Two whole Father's Days ago, aka, two years ago, I shared with you guys a recipe for a really delicious and simple pound cake. It was a basic cream cheese pound cake, with no added frills or special flavorings. It was the perfect cake for a man who is really just not that into desserts and sweets. My dad and I are similar in many respects- we both love art and design, and are very creative; we share a love for good food, and learning the stories behind such food; we're both night owls, and are about 1000% more productive when working at 3 AM than at 3 PM, and we sometimes share an unfortunate short temper (only sometimes, though, I promise). When it comes to dessert, however, we couldn't be more the opposite. Obviously, I consider dessert a necessary component of my everyday life, even if it's just a simple fruit salad or a scoop of ice cream, but my dad is perfectly alright with finishing dinner, and having a coffee and bread as a snack later on. Coffee and bread? Isn't that breakfast? He also happens to finds most of the brownies, cookies, cakes, cupcakes, ice creams, etc, much too sweet for his taste, and usually more than satisfied after sampling a tiny bite out of whatever I ask him to try (maybe he's just being polite, but I'll never know for sure).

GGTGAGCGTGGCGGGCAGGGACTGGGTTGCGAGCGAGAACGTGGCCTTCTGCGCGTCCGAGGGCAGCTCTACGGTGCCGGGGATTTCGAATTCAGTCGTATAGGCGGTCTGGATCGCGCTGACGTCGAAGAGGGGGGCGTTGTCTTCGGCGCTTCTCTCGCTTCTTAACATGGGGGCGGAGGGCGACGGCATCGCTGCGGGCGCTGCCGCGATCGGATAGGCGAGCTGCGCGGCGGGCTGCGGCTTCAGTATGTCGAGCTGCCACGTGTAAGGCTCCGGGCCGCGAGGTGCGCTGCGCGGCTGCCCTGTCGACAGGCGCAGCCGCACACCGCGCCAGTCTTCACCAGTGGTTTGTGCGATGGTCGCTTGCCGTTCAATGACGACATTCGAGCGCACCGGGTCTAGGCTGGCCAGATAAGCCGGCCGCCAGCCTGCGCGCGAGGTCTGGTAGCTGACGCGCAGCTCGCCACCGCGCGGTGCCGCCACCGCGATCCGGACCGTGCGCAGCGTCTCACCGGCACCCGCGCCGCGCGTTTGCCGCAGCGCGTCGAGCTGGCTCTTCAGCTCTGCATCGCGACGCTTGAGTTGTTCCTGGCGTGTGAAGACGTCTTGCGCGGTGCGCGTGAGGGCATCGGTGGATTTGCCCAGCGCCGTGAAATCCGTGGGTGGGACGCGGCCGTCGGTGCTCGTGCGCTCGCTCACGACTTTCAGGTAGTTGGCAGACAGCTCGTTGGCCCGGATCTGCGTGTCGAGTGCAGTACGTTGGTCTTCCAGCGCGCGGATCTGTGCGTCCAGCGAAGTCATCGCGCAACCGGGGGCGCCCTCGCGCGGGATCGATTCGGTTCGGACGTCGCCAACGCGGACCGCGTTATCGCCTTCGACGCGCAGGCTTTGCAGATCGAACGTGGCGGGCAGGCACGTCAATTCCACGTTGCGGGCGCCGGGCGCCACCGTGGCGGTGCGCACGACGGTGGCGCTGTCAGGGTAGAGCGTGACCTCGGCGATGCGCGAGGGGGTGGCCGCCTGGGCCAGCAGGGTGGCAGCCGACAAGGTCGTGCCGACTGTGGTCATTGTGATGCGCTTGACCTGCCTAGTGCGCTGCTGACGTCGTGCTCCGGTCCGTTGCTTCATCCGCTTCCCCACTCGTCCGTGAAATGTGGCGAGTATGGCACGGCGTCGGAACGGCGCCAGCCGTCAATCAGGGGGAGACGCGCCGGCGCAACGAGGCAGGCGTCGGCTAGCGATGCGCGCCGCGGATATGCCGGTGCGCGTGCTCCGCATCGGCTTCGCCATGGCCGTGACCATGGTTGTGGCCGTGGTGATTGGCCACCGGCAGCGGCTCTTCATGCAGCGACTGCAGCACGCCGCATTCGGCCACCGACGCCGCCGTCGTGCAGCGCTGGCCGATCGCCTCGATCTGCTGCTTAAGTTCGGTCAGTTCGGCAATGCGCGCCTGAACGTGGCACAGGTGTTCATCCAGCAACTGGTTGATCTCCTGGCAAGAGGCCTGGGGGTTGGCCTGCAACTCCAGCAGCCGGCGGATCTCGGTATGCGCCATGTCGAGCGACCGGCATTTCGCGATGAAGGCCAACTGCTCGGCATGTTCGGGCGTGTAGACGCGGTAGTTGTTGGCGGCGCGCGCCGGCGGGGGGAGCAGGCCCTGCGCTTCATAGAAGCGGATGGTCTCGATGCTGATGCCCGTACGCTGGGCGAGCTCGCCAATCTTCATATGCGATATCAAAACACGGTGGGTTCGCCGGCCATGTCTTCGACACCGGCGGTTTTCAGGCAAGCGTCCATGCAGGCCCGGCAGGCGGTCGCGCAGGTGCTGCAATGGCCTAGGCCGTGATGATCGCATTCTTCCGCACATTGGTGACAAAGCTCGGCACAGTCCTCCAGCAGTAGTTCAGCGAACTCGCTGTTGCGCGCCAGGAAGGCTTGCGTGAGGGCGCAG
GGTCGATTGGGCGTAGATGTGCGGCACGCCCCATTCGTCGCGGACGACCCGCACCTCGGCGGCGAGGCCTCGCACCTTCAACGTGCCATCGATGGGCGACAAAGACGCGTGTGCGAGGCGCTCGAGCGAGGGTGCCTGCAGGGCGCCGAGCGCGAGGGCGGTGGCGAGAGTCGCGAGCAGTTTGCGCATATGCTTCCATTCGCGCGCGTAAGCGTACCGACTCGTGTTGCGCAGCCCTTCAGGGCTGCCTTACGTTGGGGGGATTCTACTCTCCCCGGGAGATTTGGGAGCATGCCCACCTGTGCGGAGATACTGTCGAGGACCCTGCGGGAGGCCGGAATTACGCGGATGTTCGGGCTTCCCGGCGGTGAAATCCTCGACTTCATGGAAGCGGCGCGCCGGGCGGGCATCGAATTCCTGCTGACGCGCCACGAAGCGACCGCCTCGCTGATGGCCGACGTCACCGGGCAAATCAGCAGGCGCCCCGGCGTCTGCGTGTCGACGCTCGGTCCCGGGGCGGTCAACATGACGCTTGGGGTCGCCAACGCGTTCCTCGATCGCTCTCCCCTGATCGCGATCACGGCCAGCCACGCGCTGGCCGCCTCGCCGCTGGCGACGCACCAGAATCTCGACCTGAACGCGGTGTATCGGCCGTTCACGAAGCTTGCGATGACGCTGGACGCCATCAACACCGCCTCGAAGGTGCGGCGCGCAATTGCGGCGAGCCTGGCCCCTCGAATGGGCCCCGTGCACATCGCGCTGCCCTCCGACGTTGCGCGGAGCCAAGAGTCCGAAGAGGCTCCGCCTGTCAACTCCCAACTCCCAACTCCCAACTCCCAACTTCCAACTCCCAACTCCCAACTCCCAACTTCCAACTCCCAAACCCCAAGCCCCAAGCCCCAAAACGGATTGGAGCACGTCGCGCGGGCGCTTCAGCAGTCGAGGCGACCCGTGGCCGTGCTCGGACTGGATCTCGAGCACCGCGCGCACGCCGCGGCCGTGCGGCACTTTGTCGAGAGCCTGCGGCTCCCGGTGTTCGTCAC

As anti-sweets as my dad is, there are actually a few sweet treats he really does like. Milkshakes happen to be such a treat. Most of the milkshake recipes I've posted yield enough for two fairly large milkshakes. My dad probably consumes about 1 1/2 of the two milkshakes that come out of each recipe, with my mom and I splitting the remaining half a milkshake. His favorite milkshake so far, has been the Snickers and Pretzel Milkshake that I made last Halloween (and I don't blame him, that was definitely one of my favorite milkshakes too). I have no idea how he manages to drink all those milkshakes and stay thin (totally jealous right here), but I'm secretly glad he likes them so much, because I know that I can make a milkshake recipe anytime I want and know that it will never go to waste. But anyway. Milkshakes are not the topic of today's post. Pound cake is what today is all about. Father's Day is coming up, and from past experience, I know that a pound cake is something my dad will always appreciate and enjoy. Since he's a night owl (probably from working nights most of his life) my dad loves having midnight snacks every now and then. Simple cakes and cookies are usually what he goes for, and a pound cake is perfect for a super late night coffee break. I wanted to make a more interesting pound cake version this time though, and I immediately knew that I wanted to make a chocolate and vanilla zebra striped pound cake. It's just a bit more interesting and sweet than a traditional pound cake, and since this version is made with buttermilk, it offers a slight tang that offsets the the added sweetness from the chocolate stripes.